Panel Paper: Speaking on the data's behalf: different presentations of the same data lead to different decisions

Saturday, November 4, 2017
Dusable (Hyatt Regency Chicago)

*Names in bold indicate Presenter

Jesse Chandler, Mariel Finucane, Ignacio Martinez, Alexandra Resch and Jeffrey Terziev, Mathematica Policy Research

Measurement and data collection are the foundation of good decision making, but data does not speak for itself. Instead, it must be translated by researchers and practitioners into actionable information. For example, a data-driven school district might consult research on the impact of a new product before they decide whether it is likely to work for their students. They may even collect their own data in a pilot before deciding whether to adopt the product district-wide. The district will then make decisions based on information extracted from these data including descriptive summaries and inferential statistical tests to help decide whether the observed differences are meaningful.

Unfortunately, the same data can lead to different decisions depending on the inferential test that is used and how the results are presented. In this paper we assess how presenting results in different ways can influence the decisions that people make by presenting them with the exact same data described using either a traditional frequentist test of the null hypothesis (default frequentist) and an associated confidence interval, or one kind of alternative Bayesian test that describes study findings in probabilistic terms.

There are many differences between the default frequentist approach and Bayesian methods. One underappreciated difference is that the default frequentist approach is inherently conservative, and that (often impractically) large sample sizes are necessary to provide clear guidance on which alternative should be preferred. Instead, one outcome will often look most promising, but not statistically differ from the others. While scientists can wait for evidence to accumulate before definitively assessing an idea and have good reasons to favor the parsimony of the null hypothesis, practitioners must make the best decision based on the available information, and cannot afford to be indifferent to the alternatives at hand. For this reason, probabilistic statements may be preferable for some policy decisions.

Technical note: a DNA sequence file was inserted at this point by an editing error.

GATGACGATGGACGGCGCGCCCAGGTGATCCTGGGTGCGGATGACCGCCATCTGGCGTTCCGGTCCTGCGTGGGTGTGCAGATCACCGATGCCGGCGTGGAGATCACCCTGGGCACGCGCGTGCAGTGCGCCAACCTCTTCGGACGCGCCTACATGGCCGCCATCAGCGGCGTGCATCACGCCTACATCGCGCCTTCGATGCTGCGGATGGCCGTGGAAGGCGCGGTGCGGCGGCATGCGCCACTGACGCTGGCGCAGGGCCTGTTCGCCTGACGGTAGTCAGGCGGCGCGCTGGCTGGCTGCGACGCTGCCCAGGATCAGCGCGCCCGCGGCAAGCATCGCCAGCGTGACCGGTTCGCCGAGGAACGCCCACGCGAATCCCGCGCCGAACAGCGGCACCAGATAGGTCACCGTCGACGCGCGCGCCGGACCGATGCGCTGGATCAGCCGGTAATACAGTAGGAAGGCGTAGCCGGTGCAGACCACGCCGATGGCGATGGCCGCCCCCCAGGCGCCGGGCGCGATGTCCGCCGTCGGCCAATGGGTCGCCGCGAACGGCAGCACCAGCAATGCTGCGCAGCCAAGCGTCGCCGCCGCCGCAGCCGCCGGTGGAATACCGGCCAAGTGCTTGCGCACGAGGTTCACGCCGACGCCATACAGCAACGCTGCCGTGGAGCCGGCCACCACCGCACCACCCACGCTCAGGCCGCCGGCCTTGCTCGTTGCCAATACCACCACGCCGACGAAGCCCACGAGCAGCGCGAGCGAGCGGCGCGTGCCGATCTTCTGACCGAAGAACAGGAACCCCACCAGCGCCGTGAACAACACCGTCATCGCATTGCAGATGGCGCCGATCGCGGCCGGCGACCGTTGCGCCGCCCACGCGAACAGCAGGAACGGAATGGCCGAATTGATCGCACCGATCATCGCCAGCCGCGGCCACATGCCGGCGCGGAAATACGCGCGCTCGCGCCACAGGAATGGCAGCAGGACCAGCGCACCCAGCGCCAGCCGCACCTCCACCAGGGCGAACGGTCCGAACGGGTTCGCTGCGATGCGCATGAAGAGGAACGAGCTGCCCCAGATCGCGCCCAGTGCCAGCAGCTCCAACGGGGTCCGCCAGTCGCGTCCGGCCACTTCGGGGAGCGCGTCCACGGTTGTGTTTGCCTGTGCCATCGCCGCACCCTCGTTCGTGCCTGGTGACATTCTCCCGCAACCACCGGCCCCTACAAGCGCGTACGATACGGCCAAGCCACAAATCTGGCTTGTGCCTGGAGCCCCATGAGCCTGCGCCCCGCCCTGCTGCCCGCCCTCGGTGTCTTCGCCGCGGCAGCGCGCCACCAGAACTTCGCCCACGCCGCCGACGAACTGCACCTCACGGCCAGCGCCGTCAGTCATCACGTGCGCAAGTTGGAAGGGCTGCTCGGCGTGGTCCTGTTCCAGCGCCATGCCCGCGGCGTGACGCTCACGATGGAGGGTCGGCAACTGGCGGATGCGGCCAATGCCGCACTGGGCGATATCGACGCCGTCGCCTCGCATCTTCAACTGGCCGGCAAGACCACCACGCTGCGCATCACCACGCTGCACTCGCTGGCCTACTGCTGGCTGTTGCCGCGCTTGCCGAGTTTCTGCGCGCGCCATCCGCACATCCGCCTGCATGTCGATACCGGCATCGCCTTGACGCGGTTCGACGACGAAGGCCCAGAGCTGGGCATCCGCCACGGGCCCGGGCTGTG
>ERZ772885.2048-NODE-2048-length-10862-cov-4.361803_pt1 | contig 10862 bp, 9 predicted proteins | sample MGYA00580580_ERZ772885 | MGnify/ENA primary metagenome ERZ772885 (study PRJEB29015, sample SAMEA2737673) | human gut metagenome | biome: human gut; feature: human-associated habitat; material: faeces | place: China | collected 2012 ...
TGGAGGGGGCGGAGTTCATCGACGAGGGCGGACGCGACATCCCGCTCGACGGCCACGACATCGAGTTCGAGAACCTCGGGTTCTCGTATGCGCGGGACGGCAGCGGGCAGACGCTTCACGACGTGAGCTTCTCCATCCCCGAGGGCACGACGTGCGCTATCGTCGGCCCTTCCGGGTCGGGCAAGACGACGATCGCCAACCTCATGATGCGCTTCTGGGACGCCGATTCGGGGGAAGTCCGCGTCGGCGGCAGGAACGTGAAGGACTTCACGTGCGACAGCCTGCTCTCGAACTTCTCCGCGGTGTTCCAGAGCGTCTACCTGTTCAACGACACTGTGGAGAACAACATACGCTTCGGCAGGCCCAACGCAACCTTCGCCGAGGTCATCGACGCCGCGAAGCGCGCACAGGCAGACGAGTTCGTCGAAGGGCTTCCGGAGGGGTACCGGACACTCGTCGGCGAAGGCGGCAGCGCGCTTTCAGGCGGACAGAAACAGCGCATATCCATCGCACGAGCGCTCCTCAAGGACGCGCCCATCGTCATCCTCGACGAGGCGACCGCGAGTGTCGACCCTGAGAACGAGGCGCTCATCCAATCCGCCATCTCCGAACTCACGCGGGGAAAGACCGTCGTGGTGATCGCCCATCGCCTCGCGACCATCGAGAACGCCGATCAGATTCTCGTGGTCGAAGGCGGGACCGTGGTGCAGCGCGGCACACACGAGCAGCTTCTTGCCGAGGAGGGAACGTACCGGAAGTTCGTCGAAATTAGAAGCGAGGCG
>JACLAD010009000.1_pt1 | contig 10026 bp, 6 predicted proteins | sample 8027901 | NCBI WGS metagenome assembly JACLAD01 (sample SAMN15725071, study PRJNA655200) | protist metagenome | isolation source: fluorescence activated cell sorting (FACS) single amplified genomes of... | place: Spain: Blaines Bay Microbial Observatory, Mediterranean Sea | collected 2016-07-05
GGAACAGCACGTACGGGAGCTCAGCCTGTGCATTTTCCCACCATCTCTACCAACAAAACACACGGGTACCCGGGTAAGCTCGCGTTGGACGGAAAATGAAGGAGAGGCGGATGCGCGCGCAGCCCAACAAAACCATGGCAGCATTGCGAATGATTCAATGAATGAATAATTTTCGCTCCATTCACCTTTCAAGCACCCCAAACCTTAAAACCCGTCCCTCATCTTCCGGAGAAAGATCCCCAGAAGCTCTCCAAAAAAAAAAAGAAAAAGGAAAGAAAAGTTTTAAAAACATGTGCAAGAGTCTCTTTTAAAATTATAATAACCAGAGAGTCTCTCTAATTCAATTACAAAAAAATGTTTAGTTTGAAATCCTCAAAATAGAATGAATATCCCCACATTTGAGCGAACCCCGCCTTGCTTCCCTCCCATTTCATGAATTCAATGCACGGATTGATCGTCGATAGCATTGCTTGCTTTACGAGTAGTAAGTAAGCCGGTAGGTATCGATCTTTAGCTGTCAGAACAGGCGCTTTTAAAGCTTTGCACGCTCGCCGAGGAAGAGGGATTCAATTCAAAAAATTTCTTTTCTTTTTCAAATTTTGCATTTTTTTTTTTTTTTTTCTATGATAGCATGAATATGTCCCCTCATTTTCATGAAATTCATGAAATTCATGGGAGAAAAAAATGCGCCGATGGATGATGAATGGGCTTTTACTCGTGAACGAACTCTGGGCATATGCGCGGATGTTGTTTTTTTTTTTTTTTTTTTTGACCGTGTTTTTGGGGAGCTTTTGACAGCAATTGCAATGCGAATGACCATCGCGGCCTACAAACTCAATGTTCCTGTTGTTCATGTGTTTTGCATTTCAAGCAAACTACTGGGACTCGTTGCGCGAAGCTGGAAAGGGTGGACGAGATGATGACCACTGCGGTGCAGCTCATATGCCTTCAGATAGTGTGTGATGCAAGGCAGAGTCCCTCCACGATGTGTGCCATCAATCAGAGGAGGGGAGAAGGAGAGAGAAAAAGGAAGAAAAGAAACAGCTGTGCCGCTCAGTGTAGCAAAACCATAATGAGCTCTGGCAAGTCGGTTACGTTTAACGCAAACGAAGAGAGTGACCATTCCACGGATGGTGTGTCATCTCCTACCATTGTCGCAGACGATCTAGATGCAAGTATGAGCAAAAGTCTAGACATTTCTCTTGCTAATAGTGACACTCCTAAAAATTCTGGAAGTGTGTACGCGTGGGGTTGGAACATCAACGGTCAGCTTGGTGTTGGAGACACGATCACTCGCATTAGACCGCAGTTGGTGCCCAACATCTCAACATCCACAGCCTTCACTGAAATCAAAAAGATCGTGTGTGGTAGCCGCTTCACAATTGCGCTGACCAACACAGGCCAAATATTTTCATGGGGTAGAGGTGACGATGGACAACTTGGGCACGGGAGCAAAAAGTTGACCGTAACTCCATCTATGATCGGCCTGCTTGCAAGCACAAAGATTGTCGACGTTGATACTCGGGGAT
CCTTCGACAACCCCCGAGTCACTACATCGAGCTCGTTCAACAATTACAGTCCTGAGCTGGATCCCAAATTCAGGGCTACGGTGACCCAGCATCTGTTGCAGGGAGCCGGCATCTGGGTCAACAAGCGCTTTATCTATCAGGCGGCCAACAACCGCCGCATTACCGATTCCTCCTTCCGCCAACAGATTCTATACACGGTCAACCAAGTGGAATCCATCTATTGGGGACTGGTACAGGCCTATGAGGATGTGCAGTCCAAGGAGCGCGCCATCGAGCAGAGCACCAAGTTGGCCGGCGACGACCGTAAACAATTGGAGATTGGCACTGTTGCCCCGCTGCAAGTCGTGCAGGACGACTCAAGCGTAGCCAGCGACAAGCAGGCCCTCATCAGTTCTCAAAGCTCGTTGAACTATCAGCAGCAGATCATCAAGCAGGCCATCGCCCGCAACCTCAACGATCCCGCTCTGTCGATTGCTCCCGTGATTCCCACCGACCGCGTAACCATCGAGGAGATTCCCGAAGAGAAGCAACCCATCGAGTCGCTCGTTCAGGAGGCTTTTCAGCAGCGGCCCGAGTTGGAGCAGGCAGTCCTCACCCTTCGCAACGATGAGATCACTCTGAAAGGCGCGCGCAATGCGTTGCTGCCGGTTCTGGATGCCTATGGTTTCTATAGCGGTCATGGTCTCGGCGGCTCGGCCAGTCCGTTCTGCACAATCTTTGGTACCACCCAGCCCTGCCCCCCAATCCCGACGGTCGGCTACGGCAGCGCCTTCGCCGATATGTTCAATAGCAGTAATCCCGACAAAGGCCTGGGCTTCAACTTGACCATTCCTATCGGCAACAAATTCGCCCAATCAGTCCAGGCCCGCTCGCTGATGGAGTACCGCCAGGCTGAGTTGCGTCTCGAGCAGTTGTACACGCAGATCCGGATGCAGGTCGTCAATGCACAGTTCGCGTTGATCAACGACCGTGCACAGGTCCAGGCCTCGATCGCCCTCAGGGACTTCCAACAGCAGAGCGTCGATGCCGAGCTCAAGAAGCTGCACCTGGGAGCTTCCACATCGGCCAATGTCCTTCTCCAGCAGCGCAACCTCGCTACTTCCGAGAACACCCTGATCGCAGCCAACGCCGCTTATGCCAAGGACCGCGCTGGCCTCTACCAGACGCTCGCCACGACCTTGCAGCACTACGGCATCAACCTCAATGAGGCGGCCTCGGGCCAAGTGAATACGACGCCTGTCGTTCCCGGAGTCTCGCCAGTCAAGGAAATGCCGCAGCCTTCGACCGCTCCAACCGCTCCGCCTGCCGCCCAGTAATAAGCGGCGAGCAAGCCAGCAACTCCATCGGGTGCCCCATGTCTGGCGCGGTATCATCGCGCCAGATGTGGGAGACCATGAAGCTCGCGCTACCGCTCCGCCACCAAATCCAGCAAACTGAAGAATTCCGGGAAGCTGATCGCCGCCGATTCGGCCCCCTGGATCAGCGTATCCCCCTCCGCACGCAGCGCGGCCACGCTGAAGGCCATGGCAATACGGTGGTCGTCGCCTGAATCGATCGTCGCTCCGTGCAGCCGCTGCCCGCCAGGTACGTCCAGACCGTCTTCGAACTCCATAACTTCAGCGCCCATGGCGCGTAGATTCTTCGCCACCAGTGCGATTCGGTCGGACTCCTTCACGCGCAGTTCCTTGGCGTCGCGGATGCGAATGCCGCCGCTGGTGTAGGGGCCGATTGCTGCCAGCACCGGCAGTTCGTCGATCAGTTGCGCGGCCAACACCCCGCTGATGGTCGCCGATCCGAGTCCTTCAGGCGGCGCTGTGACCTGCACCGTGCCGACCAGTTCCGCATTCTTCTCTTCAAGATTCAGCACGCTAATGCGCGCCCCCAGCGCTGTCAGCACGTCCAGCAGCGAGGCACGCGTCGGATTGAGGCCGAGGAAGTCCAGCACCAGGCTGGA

We provide the first evidence that we are aware of that different presentations of the same data lead to different policy decisions. In our initial experiment (conducted on a convenience sample of adult Americans), people are more likely to switch to a new (and superior) educational technology when they see a probabilistic interpretation of the data than when they see the more conventional frequentist interpretation. Probabilistic information also increased decision confidence among those who wished to switch, suggesting that the greater willingness to recommend change reflects a different interpretation of the evidence rather than a lowered evidentiary threshold. Presenting graphs to supplement text increases willingness to adopt the intervention, with no corresponding change to confidence. We then examine how these methods influence the interpretation of evidence of varying degrees of strength.

Understanding how information presentation influences policy choice is important to both practitioners and those who present the information because format choice is not neutral. This paper is not intended to be the final say on whether one form of analysis is “better” than another, but rather to start a discussion about the role of information presentation in supporting good measurement-based decision making.